Harmonic-hopping in Wallacea's bats


Evolutionary divergence between species is facilitated by ecological shifts, and divergence is particularly rapid when such shifts also promote assortative mating1,2,3. Horseshoe bats are a diverse Old World family (Rhinolophidae) that have undergone a rapid radiation in the past 5 million years4. These insectivorous bats use a predominantly pure-tone echolocation call matched to an auditory fovea (an over-representation of the pure-tone frequency in the cochlea and inferior colliculus5,6) to detect the minute changes in echo amplitude and frequency generated when an insect flutters its wings7. The emitted signal is the accentuated second harmonic of a series in which the fundamental and remaining harmonics are filtered out8. Here we show that three distinct, sympatric size morphs of the large-eared horseshoe bat (Rhinolophus philippinensis) echolocate at different harmonics of the same fundamental frequency. These morphs have undergone recent genetic divergence, and this process has occurred in parallel more than once9. We suggest that switching harmonics creates a discontinuity in the bats' perception of available prey that can initiate disruptive selection1. Moreover, because call frequency in horseshoe bats has a dual function in resource acquisition and communication, ecological selection on frequency might lead to assortative mating and ultimately reproductive isolation and speciation, regardless of external barriers to gene flow1,2,3.

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Figure 1: Relationship between constant-frequency component of calls and forearm length for three sympatric morphs of the large-eared horseshoe bat.
Figure 2: Echolocation calls of the three sympatric morphs of the large-eared horseshoe bat.
Figure 3: Consensus tree based on parsimony analysis of mtDNA haplotypes, showing phylogenetic relationships between large-eared horseshoe bat morphs sampled on Buton Island, Sulawesi, and Queensland, Australia.


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    Accession numbers for new and published sequences are AY568637–AY568646, and AF065069–AF065073 and AF065090 (ref. 12), respectively.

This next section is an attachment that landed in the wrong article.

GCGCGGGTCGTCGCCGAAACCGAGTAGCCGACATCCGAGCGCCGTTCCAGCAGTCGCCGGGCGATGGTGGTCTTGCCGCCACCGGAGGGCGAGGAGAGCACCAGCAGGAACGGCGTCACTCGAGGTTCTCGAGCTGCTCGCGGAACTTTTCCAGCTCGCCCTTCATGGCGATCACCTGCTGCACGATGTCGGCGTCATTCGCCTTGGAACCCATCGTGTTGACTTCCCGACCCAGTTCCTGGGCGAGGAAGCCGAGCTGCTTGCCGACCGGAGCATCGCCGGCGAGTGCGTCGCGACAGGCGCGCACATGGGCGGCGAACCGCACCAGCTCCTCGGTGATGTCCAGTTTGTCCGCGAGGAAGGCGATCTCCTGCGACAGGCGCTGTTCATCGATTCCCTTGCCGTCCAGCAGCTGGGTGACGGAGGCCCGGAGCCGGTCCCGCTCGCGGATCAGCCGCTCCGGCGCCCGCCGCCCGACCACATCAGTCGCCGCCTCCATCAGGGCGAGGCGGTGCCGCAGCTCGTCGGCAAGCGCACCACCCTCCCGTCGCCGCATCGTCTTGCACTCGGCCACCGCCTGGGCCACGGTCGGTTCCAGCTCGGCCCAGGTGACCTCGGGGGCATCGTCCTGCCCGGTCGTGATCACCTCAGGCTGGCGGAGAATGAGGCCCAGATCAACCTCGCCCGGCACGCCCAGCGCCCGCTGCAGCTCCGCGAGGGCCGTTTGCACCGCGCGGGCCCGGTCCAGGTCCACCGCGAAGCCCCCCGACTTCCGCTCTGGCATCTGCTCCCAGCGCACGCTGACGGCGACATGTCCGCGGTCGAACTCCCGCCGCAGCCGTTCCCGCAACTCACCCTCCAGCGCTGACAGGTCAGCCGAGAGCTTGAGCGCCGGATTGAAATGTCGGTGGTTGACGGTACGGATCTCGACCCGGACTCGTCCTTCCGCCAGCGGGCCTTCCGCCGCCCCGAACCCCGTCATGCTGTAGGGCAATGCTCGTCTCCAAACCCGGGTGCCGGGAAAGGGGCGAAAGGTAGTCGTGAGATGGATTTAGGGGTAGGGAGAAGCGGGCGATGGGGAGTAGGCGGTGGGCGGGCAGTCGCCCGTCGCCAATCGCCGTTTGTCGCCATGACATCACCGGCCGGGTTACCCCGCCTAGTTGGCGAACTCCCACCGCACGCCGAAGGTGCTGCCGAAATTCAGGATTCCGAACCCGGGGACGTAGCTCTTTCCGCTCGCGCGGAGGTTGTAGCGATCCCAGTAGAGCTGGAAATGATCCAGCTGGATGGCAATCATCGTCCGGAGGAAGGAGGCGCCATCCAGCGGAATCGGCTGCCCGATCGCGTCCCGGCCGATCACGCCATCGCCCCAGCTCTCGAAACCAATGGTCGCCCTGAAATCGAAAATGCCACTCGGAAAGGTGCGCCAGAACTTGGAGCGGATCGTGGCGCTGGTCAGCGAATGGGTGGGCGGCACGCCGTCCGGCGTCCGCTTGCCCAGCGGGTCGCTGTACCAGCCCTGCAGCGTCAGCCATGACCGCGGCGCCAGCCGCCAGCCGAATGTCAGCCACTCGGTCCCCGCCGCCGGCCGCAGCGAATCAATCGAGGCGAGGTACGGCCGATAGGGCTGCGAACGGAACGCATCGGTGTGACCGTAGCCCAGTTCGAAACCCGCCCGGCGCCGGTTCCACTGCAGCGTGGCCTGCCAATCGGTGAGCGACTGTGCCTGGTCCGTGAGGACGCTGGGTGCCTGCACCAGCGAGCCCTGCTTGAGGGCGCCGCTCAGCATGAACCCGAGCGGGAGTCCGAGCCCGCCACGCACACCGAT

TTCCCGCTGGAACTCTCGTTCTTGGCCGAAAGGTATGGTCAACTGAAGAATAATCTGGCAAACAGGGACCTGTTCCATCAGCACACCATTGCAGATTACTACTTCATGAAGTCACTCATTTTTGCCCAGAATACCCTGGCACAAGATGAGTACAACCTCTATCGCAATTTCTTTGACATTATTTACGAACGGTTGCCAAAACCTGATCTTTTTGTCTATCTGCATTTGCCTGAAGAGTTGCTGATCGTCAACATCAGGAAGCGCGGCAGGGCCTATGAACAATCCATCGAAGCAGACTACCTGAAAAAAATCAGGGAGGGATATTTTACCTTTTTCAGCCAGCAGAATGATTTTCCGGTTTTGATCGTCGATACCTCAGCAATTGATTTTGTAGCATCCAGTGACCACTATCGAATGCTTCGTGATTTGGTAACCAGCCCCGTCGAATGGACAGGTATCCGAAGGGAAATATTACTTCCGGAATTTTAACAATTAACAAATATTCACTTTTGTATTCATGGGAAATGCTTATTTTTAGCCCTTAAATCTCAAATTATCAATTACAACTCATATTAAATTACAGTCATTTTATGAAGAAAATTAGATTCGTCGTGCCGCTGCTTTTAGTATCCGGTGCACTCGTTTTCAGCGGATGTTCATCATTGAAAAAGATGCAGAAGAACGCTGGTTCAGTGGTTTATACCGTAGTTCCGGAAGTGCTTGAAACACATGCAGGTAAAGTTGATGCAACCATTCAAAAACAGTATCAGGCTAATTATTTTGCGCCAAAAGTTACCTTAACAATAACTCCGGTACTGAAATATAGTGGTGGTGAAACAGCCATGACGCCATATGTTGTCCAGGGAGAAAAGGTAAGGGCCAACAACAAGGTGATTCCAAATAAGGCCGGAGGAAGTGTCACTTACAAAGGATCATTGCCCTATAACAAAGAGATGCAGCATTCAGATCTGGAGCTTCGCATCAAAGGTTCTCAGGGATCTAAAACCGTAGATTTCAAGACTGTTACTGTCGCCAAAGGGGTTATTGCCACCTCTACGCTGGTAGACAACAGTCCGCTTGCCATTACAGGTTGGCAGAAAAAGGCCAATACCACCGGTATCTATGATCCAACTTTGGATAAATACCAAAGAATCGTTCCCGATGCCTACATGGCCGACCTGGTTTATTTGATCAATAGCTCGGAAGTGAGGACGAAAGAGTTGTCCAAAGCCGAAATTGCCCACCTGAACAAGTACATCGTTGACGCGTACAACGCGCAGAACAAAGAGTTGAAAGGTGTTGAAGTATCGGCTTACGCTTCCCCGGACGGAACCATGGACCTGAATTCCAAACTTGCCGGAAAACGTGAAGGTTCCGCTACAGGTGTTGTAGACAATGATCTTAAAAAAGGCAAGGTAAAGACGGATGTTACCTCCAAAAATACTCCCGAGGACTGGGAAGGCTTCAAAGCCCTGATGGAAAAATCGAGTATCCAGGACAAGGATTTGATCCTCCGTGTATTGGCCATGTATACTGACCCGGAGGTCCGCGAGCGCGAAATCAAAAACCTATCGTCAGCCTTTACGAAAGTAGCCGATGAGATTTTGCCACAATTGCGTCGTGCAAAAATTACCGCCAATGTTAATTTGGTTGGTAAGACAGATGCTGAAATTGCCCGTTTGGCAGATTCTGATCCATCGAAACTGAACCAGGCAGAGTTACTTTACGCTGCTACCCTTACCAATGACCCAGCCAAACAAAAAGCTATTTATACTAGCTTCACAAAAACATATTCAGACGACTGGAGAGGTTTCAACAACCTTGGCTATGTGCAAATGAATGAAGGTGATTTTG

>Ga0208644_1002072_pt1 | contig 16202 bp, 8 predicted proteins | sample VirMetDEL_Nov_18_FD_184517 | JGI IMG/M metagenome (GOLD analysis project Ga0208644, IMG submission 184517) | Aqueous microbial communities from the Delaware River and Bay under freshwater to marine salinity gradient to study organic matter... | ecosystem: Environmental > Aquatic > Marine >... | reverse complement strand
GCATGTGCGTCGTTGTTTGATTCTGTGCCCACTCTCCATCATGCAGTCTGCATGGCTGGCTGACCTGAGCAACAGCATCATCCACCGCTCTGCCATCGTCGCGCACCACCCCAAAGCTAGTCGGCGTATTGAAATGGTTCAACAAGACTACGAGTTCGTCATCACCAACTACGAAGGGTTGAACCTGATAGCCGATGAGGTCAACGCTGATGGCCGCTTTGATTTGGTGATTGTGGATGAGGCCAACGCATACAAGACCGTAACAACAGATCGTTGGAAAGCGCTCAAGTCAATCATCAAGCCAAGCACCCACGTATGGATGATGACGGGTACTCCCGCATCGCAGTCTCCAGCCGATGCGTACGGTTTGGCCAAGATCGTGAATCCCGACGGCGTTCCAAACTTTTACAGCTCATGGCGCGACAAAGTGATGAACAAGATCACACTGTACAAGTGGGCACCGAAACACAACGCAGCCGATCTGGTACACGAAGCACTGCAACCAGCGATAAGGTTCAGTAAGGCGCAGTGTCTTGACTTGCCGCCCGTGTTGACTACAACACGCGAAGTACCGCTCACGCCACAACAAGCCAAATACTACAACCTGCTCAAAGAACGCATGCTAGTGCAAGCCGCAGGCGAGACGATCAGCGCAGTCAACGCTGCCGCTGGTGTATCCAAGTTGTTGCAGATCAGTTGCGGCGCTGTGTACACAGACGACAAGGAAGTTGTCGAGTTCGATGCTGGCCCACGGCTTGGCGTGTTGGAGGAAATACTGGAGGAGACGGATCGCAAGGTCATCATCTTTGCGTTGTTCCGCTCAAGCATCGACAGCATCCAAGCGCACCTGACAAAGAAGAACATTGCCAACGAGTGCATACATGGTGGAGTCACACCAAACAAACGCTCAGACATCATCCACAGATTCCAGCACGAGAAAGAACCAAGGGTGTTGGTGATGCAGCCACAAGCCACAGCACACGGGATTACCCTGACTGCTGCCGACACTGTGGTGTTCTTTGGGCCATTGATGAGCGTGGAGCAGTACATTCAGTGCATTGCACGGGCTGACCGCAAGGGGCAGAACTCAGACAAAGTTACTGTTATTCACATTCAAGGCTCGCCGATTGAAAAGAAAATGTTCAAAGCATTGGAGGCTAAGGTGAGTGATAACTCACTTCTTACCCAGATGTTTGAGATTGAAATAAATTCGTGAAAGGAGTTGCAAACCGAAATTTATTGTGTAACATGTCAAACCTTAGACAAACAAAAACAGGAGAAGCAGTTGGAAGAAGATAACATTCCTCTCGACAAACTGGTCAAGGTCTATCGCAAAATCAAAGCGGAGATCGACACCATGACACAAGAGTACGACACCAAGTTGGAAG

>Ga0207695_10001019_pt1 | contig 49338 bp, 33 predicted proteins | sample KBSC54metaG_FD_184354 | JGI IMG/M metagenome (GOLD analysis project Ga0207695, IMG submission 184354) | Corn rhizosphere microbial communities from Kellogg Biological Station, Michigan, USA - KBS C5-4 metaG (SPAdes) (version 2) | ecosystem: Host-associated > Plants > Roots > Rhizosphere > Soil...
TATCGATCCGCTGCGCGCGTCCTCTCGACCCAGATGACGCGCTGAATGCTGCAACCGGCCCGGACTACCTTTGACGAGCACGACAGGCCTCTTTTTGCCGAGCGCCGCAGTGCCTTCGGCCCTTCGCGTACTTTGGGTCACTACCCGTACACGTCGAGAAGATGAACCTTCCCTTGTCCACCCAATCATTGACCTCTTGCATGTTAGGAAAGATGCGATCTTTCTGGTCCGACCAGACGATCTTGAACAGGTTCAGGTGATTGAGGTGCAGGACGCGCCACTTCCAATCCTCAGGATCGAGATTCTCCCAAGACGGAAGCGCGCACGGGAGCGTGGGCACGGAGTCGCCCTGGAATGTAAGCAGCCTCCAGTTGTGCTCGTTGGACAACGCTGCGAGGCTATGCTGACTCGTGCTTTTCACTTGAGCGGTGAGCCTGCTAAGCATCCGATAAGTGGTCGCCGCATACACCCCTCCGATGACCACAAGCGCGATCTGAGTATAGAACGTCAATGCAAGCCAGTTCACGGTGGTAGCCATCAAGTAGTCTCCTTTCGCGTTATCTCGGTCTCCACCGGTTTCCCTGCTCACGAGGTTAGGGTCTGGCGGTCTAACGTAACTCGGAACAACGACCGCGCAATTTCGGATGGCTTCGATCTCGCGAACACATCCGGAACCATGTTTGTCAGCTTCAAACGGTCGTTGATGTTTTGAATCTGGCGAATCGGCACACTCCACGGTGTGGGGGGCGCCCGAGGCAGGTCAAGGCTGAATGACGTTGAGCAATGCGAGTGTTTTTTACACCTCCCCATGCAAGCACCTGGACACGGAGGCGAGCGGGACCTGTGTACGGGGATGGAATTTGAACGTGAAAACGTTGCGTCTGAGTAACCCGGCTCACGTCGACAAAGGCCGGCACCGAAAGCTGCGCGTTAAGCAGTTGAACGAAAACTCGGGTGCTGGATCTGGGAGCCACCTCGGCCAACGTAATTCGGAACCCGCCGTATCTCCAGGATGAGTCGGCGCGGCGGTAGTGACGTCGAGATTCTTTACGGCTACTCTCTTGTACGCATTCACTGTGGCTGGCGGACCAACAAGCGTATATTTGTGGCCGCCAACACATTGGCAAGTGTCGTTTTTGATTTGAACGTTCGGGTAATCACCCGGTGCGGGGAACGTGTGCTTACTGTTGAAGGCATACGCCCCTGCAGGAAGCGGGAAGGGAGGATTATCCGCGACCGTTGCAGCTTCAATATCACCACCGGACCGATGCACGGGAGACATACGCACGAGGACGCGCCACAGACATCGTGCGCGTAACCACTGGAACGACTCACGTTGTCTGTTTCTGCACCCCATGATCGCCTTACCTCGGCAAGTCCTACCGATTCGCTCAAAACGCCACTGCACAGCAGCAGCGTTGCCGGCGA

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We thank the Indonesian Institute of Science (LIPI) and the Wallacea Development Institute for granting permissions to undertake this work, and T. Coles, Boeadi and Operation Wallacea staff and volunteers for logistical support in Indonesia. We thank Ririn and Samsudin for help in the field; A. Boonman, T. Burland, D. Dawson, C. Faulkes, K. Freeman, B. Kirsten, R. Nichols, L. Pettersson and J. Storz for advice on analysis and technical support; and B. Fenton and G. Jones for helpful comments on the manuscript. This work was funded by Operation Wallacea, and microsatellite development was supported by the NERC-funded Sheffield Molecular Genetics Facility.Authors’ contributions T.K. and S.J.R. performed the acoustic and genetic analyses, respectively, and jointly undertook the fieldwork and wrote the paper. The order of authors is alphabetical.

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Correspondence to Tigga Kingston.

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Supplementary information

Supplementary Tables 1 and 2

Microsatellite allele frequencies for three sympatric size morphs of Rhinolophus philippinensis and two congeneric species, and pairwise mtDNA sequence divergence values among size morphs for Sulawesi and Australia. (DOC 258 kb)

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Kingston, T., Rossiter, S. Harmonic-hopping in Wallacea's bats. Nature 429, 654–657 (2004). https://doi.org/10.1038/nature02487

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